Court Rules Again Against HSRA

Court Rules Again Against

11/10/11 Filed in:

On Thursday, November
10, Judge Michael Kenny of the Sacramento Superior
Court released a pair of decisions 38 and 40 pages
long, invalidating the Environmental Impact Report
for the Central Valley to Bay Area section of the
California High-Speed Rail project–for the second
time. The Judge found that the California High-Speed
Rail Authority had failed to adequately address a
series of challenges raised by the Petitioners,
comprised of the Town of Atherton, the City of Menlo
Park, the City of Palo Alto, the California Rail
Foundation, the Transportation Solutions Defense and
Education Fund, the Planning and Conservation League,
Community Coalition on High-Speed Rail, Patricia
Giorni and the Mid-Peninsula Residents for Civic

The court found that the project’s Revised
Environmental Impact Report had failed to discuss
significant impacts, failed to consider information
from the Authority’s parallel project-level studies,
and failed to recirculate the document for public

For the second time, the Court ordered the Authority
to rescind its approvals selecting the Pacheco Pass
alignment and its certification of the associated
Revised Final Environmental Impact Report.

Gary Patton, co-counsel, stated that “The court’s
decision tells the California High-Speed Rail
Authority that it can’t keep ignoring the public’s
right to participate. The court’s decision in the
Atherton II case says that the Authority failed in
its duty to recirculate the CEQA document to get
public comments, and this was a violation of the

Richard Tolmach, President of the California Rail
Foundation, declared that “Twice in a row, the
Authority ignored the requirements of environmental
law. The Judge found they still have not done a
proper study.”

Stuart Flashman, lead counsel, stated that “In
rejecting the EIR, the Court has upheld the principle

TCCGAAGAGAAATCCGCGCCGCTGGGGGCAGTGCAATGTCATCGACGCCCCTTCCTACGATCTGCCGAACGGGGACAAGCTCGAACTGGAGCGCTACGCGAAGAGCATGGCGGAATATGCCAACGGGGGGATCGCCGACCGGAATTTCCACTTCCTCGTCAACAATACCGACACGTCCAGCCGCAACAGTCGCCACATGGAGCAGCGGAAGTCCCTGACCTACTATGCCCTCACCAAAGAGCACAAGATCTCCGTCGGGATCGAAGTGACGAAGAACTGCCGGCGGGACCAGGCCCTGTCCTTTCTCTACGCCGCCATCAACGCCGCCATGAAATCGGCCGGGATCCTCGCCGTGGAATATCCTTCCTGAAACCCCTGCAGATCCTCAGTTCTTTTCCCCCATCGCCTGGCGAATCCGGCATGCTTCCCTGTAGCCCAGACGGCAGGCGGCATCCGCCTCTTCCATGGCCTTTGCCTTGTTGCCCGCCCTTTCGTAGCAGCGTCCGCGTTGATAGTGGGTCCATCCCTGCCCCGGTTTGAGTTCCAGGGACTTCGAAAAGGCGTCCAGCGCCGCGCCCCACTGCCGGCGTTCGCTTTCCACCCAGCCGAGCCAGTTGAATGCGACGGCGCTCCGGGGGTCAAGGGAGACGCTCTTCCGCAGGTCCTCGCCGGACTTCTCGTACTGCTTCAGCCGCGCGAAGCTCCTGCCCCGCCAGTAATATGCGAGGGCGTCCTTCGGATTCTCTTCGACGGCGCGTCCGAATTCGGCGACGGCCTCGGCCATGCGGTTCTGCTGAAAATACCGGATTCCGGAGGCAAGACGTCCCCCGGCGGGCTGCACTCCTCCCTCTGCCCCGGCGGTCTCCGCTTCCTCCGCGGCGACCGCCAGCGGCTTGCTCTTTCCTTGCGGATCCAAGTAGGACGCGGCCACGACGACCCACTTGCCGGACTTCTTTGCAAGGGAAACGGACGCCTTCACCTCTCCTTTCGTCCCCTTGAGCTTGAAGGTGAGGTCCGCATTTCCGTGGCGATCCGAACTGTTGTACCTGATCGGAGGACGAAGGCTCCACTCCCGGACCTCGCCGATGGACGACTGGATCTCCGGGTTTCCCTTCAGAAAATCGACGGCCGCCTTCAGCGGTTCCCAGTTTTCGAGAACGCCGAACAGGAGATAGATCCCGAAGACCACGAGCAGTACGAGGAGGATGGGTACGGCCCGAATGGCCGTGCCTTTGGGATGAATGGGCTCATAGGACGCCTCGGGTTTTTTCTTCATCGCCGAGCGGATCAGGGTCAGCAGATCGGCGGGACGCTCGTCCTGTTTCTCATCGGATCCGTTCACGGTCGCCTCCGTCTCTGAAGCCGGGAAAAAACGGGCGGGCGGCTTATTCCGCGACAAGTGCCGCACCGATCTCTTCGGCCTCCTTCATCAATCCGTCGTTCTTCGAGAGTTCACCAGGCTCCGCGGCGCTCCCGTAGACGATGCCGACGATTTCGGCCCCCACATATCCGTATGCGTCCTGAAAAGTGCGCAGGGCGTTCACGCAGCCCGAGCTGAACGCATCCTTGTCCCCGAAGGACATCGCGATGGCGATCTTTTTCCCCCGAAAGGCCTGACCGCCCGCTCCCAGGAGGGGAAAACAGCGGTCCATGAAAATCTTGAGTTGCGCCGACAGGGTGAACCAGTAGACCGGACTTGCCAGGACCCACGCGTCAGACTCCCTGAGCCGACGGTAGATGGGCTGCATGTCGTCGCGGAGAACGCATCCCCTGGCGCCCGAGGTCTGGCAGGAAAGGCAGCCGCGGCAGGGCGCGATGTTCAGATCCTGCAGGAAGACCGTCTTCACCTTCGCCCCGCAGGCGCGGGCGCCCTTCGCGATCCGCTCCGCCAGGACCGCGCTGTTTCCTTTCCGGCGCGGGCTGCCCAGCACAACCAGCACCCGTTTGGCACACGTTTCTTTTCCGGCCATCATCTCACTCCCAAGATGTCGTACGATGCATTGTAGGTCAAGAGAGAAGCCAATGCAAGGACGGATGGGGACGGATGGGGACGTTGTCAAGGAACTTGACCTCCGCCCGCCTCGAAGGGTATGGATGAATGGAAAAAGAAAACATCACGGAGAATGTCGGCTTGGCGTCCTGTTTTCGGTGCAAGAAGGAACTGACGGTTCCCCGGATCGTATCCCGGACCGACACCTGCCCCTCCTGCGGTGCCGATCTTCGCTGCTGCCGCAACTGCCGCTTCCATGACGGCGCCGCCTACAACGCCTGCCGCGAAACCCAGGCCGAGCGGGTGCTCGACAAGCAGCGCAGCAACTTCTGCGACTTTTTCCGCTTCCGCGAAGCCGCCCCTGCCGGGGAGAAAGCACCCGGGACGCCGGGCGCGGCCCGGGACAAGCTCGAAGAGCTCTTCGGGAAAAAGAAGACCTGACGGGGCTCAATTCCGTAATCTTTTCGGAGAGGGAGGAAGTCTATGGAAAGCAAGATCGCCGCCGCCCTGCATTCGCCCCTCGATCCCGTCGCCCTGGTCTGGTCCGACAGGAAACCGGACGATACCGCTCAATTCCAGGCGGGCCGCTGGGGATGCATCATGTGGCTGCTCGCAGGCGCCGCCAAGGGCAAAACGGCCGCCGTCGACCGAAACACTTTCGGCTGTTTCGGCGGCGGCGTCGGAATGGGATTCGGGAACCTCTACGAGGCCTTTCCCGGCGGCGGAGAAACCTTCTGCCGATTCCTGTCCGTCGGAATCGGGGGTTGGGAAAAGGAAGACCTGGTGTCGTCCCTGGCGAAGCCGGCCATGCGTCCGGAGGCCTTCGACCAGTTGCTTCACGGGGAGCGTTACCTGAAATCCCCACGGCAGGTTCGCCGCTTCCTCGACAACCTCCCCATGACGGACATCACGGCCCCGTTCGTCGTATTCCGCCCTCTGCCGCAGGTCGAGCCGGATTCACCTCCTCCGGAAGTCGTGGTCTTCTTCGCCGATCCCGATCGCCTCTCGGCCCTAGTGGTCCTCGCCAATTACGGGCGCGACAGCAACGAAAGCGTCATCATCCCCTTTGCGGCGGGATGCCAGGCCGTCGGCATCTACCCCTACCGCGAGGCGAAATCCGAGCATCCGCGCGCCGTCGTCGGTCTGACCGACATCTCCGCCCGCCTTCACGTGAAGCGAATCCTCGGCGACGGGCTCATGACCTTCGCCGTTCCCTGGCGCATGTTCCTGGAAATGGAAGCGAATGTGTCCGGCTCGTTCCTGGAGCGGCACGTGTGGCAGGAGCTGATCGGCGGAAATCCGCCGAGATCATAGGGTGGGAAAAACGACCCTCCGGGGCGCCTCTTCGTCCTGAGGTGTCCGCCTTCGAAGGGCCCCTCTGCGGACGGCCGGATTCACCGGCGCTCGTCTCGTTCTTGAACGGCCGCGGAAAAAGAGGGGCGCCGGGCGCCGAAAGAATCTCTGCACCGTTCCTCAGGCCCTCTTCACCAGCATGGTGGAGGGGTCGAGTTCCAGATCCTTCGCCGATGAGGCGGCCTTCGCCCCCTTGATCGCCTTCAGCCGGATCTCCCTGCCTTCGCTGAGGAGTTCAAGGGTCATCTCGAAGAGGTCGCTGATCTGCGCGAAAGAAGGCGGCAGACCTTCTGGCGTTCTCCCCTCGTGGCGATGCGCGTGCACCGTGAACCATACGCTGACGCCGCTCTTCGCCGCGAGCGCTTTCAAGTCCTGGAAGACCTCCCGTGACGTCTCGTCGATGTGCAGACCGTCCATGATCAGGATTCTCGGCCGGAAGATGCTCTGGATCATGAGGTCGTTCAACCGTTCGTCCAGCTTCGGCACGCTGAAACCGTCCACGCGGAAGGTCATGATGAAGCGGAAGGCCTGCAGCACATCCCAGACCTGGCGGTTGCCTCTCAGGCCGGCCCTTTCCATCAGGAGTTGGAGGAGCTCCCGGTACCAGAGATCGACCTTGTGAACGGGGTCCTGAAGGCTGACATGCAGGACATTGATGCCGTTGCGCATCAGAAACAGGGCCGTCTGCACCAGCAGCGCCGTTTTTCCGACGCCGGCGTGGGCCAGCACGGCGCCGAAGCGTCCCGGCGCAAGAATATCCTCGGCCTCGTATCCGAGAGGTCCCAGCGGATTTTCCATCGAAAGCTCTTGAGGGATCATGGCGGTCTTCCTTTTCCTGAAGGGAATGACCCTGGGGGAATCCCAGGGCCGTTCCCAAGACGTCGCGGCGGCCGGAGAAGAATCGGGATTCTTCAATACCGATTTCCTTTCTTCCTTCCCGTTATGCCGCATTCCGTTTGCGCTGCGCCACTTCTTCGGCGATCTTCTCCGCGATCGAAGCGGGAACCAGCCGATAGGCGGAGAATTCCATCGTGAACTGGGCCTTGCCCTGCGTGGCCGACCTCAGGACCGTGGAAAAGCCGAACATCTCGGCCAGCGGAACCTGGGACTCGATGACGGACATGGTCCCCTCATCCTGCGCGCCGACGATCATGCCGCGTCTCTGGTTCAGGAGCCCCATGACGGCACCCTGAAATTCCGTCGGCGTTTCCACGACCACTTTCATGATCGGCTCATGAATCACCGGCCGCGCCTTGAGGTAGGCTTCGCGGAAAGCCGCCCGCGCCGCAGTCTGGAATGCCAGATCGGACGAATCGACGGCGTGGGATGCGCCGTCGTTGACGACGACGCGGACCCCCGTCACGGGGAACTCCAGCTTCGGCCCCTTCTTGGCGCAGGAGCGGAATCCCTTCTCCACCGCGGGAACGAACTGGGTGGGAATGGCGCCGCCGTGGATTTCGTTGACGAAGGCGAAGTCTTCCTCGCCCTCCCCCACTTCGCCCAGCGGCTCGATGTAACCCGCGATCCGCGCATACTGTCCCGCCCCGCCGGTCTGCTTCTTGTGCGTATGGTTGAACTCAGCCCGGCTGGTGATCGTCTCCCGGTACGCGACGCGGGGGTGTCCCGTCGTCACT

that significant project impacts cannot be swept
under the rug for later consideration, after the key
decisions have already been made.”

Because the EIR challenge was divided procedurally
into two parts, there are two decisions:

Atherton I and Atherton II.

The decision elements which favored the Petitioners’


  • The Revised Final
    Program EIR fails to adequately address the traffic
    impacts associated with narrowing the Monterey
    Highway. p. 11
  • The Revised Final
    Program EIR fails to adequately address the impacts
    associated with moving the Monterey Highway
    eastward. p. 17
  • Respondent failed
    to analyze the potential noise and vibration
    impacts of placing freight trains closer to
    residences and businesses. p. 22
  • Respondent
    improperly deferred analysis of impacts associated
    with reduced access to surface streets its
    second-tier, project-level analysis. p.

Atherton II

  • New information
    regarding significant impacts in the Revised
    Program EIR required recirculation. p.
  • New information
    regarding the increased significance of previously
    disclosed significant impacts in the Revised
    Program EIR required recirculation.

    p. 31
  • Respondent’s
    analysis of traffic impacts related to the
    narrowing of Monterey Highway is deficient. p.

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